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Jan 29, 2003
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x300Udriver wrote:

Braveheart- I'm not to sure what this "Walking around nude" stuff is all about but I'm sure it's not something several years of therapy can't straighten out.

Therapy! What does therapy got to do with your head in one direction and no pants on because you ain't gots no pockets? I thought all body functions worked together in unison when needed!

Ok, I'll take the therapy if we stop avoiding the real world question? Do you think the Seigel dude would accept living on your salary and below PBGC pension benefits? Ya think he would work for $100,000 a year instead of $600,000? Will he take the same insurance benefits all the other empoyee's have?

What makes him more special than any employee? Because he got an edu-maaa-cation at a big time college? He puts his pants on the same way everyone else does!

He goes to work everyday just like every employee does. he DOES NOT risk his life everyday like the pilots, flight attendants, baggage handlers, ticket agents and the rest of the working staff does, but who cares, he still an employee just like everyone else.

Honestly, I give the man credit. As employees remain afraid of job lose and pension lose, he climbs the ladder. Allowing the $$$$$$ sign to keep going cha-ching, cha-ching, cha-ching so he can negotiate a multi-million dollar salary with another corporation after he disolves all union and lower management positions once he completes his task.

I think that's called psychological advantage 101. Lose job, lose home. Lose job, lose pension. My goodness what shall I do?

Did you ever wonder why the Wolfe dude is still on the board behind closed doors and closed mouth?

11.gif']
 

Braveheart

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Jan 29, 2003
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[blockquote]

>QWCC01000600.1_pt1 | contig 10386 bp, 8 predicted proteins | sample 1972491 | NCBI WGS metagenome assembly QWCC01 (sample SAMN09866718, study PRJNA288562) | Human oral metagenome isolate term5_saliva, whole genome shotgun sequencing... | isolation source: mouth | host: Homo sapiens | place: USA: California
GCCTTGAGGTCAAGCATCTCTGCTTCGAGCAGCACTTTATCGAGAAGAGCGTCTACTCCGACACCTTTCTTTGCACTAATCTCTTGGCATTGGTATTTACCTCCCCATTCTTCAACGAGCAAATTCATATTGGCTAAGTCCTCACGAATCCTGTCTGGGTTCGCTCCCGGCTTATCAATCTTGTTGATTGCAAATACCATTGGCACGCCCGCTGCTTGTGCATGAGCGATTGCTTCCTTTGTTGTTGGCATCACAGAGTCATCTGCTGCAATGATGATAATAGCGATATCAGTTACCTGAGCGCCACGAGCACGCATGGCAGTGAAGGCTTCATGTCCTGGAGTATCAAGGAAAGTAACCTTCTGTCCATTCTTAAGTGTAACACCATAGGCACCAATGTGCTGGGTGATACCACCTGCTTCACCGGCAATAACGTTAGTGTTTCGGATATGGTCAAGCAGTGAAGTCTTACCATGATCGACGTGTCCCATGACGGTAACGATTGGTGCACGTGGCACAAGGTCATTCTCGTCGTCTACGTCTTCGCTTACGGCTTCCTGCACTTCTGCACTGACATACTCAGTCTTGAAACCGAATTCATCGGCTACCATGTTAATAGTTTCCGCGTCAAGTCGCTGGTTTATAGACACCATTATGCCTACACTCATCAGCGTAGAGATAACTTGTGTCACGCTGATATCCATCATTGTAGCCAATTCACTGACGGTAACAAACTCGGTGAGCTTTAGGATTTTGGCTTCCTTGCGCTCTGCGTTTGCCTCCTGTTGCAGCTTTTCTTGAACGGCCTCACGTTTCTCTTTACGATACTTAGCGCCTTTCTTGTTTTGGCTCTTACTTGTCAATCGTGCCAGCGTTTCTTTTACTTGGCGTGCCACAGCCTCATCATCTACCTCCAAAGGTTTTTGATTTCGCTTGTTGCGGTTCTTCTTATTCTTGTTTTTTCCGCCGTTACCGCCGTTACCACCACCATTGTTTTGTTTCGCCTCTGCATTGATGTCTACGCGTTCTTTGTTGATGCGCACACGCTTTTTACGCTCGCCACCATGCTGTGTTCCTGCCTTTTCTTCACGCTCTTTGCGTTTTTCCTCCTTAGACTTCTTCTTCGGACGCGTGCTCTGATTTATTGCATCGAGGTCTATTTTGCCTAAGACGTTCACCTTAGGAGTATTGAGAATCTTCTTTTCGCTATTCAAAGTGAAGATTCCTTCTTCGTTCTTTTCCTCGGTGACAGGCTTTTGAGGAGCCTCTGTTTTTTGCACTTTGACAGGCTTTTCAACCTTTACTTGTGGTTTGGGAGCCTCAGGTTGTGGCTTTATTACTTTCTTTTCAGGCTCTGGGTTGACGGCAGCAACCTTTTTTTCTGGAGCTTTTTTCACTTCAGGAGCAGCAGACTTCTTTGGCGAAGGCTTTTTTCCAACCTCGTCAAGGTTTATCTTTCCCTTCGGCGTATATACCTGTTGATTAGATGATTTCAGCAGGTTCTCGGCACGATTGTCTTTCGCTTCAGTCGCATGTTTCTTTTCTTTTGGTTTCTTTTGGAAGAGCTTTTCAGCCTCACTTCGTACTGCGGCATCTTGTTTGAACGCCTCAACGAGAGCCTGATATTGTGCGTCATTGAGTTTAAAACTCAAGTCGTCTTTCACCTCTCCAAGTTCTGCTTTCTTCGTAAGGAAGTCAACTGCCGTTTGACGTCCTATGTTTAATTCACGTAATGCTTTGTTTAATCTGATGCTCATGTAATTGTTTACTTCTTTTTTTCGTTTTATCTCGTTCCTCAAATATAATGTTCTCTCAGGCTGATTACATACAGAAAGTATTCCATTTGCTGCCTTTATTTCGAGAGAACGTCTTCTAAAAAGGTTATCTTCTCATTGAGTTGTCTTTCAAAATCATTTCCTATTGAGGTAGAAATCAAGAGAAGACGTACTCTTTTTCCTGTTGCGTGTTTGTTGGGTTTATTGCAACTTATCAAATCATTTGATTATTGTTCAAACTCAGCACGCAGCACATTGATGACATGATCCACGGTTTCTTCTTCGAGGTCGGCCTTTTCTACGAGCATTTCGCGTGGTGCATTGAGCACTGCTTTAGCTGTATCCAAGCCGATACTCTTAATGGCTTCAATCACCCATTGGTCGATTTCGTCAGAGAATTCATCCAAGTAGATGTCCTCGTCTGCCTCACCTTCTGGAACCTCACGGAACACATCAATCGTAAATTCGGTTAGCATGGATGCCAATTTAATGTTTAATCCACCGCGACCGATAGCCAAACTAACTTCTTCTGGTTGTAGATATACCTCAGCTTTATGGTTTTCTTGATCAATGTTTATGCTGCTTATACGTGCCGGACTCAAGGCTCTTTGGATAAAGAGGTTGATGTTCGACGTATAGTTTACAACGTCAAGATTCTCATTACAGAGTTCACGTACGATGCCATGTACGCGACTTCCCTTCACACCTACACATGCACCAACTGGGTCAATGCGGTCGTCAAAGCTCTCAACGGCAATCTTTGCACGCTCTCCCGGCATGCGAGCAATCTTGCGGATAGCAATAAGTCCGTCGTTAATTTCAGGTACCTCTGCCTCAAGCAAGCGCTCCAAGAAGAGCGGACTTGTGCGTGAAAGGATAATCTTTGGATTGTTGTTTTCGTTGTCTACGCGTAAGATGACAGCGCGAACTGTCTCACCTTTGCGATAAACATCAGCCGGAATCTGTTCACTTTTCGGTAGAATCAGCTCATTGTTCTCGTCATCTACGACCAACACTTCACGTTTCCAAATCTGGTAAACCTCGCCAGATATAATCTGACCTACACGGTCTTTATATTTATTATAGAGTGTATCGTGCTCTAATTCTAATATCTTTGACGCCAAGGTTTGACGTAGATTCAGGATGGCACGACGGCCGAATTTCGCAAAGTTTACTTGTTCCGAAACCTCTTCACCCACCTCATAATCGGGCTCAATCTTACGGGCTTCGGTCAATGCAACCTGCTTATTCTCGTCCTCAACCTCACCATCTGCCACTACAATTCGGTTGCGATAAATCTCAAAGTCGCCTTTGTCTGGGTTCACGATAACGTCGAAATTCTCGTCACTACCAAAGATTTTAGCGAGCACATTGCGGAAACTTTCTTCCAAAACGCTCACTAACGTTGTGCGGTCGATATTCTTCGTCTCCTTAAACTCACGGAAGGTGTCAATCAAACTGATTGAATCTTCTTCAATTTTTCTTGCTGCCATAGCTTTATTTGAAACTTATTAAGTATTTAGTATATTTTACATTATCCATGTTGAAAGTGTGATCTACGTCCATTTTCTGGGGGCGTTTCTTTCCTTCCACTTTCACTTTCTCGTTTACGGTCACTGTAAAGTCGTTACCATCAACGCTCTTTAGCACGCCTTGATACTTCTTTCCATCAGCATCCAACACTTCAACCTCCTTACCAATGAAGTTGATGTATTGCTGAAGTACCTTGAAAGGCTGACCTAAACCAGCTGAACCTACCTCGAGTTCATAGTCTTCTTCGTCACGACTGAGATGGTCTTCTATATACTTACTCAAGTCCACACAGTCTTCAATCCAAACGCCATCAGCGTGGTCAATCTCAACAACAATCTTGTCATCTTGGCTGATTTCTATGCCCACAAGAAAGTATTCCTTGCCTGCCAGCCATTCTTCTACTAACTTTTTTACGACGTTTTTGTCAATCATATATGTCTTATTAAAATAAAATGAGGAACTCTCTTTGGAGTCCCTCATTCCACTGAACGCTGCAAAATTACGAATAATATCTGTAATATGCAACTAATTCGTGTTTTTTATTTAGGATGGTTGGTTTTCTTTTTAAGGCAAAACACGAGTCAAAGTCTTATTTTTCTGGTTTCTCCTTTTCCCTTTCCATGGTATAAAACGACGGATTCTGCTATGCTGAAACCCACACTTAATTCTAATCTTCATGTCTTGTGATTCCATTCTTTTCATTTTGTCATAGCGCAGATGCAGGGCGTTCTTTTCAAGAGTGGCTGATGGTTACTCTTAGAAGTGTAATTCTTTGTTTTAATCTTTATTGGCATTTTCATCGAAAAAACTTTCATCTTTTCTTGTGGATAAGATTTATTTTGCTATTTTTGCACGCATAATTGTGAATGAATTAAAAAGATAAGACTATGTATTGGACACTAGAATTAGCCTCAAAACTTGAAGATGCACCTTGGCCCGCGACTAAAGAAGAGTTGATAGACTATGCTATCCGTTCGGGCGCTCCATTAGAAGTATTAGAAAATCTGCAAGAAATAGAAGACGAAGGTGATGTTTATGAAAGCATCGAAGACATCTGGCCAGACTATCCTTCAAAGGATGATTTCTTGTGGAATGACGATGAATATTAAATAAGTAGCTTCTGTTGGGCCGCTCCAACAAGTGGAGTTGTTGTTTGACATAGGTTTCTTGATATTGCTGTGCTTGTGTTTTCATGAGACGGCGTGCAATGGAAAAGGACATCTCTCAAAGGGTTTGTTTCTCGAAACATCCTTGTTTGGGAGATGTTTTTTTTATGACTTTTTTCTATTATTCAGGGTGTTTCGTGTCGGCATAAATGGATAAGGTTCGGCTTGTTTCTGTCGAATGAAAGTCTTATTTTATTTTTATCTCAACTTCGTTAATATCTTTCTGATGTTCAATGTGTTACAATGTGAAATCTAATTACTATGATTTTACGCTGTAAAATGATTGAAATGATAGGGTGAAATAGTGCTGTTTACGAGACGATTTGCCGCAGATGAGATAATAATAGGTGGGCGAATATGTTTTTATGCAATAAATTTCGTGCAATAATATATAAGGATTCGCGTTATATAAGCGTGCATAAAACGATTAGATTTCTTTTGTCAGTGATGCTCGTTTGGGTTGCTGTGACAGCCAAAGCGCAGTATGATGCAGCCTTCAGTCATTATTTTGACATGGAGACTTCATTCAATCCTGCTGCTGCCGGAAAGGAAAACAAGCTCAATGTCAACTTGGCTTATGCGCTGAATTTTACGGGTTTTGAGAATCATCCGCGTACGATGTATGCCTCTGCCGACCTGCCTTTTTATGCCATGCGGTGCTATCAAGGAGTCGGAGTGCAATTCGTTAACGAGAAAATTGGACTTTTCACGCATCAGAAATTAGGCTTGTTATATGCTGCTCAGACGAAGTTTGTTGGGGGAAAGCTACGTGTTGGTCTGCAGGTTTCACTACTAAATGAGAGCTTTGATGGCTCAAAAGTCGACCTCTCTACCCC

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On 1/31/2003 8:38:11 PM x300Udriver wrote:

Okay, gang, I'll try once to get this thread back on track. I didn't say workers, like myself while at U, were overpaid, I said the salaries were and given the current economic environment are "bloated". To me, whether you "earn" your pay or not, is a matter of attitude. I sling my boxes at the warehouse all day, the best I can, and I come home satisfied that I "earned" my pay. But,let's get real, salaries industry-wide amongst the major carriers are "bloated".

This message is intended wherever leadership is found - VP's, senior pilots, senior mechanics or a senior agents. Tough times call for tough measures. Take the pension cuts and more, if that's what it takes to get the guarantee. But hope, hope, hoping you can make the touchhdown run looking like the Pillsbury doughboy hasn't won a game yet.
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[/blockquote]

Hmm, bloated salaries, what happen to the "P"? Are you saying his salary is not bloated? You mentioned everyone else? I smell a rat in the wood pile here! How come you ain't asking the "P" to do the same?

Just axing a simple question!!!

BRAVEHEART -
11.gif']
 
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x300Udriver

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Sep 10, 2002
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Braveheart - Your question of "what happened to the P" is a valid one. I've pondered that one myself and don't have a quick answer. I guess I figure that most P's cut their teeth on the same playbook that says, "Under no circumstances when you reach the plush office will you initiate a serious paycut to yourself-you'll make the rest of us look bad". I never really bought into the "just call me Dave" line - he answers to his own conscience and shareholders. Below "P", however, are lines of leadership which I can understand. Though not in their ranks, I feel it's those movers and shakers, the one's that I mentioned, that will really make or break U. Their willingness to lead, take the tough cuts, and more, may be U's only chance.
 

Braveheart

Member
Jan 29, 2003
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x300Udriver:

Your point is well taken. Seigel is by far not a leader. He is a puppet to a man behind the scenes. The others, all 32 VP's are not willingly going to go into Seigel’s office and say "Hey give me a pay cut".

I myself have a hard time seeing employees suffer while the VP's and Seigel continue to demand but not produce. If he wants to be a leader and truly save the company, he should have been the very “FIRSTâ€￾ to demonstrate himself as a prime example so his troops would follow.